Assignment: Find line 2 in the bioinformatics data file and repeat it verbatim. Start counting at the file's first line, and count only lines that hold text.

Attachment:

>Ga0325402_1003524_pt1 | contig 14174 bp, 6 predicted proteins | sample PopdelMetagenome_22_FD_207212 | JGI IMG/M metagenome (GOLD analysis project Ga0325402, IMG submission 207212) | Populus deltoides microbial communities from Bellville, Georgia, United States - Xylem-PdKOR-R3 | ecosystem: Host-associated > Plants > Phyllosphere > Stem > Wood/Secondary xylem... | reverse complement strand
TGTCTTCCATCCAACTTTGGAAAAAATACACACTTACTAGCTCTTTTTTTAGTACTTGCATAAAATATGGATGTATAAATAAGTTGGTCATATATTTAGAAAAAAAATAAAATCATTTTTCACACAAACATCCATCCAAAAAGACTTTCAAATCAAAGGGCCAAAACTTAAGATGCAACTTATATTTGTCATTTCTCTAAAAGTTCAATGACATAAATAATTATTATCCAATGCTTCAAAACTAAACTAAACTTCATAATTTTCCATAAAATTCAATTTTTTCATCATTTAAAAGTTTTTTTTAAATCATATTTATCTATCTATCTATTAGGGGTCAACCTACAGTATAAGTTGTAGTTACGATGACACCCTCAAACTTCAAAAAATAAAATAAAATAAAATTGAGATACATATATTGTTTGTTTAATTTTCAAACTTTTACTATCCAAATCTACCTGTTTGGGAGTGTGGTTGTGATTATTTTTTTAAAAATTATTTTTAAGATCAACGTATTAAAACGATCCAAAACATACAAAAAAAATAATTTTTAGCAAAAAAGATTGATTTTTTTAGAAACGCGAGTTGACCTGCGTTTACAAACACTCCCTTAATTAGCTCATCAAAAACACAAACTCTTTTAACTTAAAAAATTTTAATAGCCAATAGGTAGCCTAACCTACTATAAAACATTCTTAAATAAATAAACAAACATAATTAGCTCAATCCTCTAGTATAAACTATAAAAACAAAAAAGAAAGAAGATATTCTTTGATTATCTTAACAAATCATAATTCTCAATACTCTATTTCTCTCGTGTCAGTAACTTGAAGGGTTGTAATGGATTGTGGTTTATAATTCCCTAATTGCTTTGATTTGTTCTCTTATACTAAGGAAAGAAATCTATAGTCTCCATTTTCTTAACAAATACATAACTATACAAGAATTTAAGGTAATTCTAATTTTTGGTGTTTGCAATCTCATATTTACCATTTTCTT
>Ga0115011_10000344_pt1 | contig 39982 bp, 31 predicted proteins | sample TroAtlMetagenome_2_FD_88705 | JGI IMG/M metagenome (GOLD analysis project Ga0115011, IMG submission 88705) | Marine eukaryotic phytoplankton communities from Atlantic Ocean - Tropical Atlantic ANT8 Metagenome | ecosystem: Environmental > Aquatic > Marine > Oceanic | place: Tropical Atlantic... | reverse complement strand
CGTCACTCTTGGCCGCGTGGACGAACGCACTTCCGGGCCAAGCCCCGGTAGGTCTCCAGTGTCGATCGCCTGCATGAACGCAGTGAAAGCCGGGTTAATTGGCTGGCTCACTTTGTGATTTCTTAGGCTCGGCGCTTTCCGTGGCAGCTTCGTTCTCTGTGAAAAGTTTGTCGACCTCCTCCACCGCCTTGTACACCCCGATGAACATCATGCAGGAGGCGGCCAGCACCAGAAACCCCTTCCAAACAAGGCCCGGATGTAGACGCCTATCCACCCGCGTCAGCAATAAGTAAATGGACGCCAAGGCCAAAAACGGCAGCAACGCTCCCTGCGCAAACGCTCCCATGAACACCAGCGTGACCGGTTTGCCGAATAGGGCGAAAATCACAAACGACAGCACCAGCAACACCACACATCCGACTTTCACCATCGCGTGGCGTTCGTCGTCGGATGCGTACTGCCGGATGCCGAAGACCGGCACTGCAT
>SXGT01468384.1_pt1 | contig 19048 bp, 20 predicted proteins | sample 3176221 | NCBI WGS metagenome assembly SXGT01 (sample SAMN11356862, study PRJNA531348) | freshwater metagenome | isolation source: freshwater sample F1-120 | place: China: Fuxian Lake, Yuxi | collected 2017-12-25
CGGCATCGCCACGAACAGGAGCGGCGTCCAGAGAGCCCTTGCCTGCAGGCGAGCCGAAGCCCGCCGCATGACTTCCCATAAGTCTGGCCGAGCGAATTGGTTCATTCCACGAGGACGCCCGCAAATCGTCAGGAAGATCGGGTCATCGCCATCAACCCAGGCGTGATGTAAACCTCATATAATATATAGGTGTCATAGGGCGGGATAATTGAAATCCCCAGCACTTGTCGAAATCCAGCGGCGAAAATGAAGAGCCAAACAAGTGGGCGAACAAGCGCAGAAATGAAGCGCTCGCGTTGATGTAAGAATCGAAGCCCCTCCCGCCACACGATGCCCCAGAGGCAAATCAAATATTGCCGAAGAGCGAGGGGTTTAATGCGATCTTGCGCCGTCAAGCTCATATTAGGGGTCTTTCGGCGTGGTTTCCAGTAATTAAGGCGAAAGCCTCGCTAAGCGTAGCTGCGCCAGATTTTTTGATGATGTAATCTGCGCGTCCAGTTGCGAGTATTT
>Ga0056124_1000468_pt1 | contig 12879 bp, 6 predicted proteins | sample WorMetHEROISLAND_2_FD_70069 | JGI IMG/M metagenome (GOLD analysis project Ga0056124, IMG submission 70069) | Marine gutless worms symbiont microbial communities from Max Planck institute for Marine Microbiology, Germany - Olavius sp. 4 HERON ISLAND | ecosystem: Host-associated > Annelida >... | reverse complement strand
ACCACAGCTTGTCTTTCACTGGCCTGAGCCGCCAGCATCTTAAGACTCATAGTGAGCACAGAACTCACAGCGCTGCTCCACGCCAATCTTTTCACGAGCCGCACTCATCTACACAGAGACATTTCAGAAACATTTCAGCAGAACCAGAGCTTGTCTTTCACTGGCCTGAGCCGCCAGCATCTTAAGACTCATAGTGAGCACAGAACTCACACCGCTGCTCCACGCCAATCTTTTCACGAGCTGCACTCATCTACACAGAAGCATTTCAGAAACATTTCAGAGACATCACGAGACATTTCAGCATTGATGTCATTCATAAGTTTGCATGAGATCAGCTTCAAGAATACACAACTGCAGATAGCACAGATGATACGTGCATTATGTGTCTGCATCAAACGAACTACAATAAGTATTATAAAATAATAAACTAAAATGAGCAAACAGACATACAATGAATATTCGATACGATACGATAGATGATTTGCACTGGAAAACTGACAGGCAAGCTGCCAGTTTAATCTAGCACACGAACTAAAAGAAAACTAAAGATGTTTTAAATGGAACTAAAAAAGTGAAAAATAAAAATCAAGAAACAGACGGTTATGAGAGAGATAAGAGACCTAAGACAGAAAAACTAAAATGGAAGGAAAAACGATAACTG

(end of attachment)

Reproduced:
TGTCTTCCATCCAACTTTGGAAAAAATACACACTTACTAGCTCTTTTTTTAGTACTTGCATAAAATATGGATGTATAAATAAGTTGGTCATATATTTAGAAAAAAAATAAAATCATTTTTCACACAAACATCCATCCAAAAAGACTTTCAAATCAAAGGGCCAAAACTTAAGATGCAACTTATATTTGTCATTTCTCTAAAAGTTCAATGACATAAATAATTATTATCCAATGCTTCAAAACTAAACTAAACTTCATAATTTTCCATAAAATTCAATTTTTTCATCATTTAAAAGTTTTTTTTAAATCATATTTATCTATCTATCTATTAGGGGTCAACCTACAGTATAAGTTGTAGTTACGATGACACCCTCAAACTTCAAAAAATAAAATAAAATAAAATTGAGATACATATATTGTTTGTTTAATTTTCAAACTTTTACTATCCAAATCTACCTGTTTGGGAGTGTGGTTGTGATTATTTTTTTAAAAATTATTTTTAAGATCAACGTATTAAAACGATCCAAAACATACAAAAAAAATAATTTTTAGCAAAAAAGATTGATTTTTTTAGAAACGCGAGTTGACCTGCGTTTACAAACACTCCCTTAATTAGCTCATCAAAAACACAAACTCTTTTAACTTAAAAAATTTTAATAGCCAATAGGTAGCCTAACCTACTATAAAACATTCTTAAATAAATAAACAAACATAATTAGCTCAATCCTCTAGTATAAACTATAAAAACAAAAAAGAAAGAAGATATTCTTTGATTATCTTAACAAATCATAATTCTCAATACTCTATTTCTCTCGTGTCAGTAACTTGAAGGGTTGTAATGGATTGTGGTTTATAATTCCCTAATTGCTTTGATTTGTTCTCTTATACTAAGGAAAGAAATCTATAGTCTCCATTTTCTTAACAAATACATAACTATACAAGAATTTAAGGTAATTCTAATTTTTGGTGTTTGCAATCTCATATTTACCATTTTCTT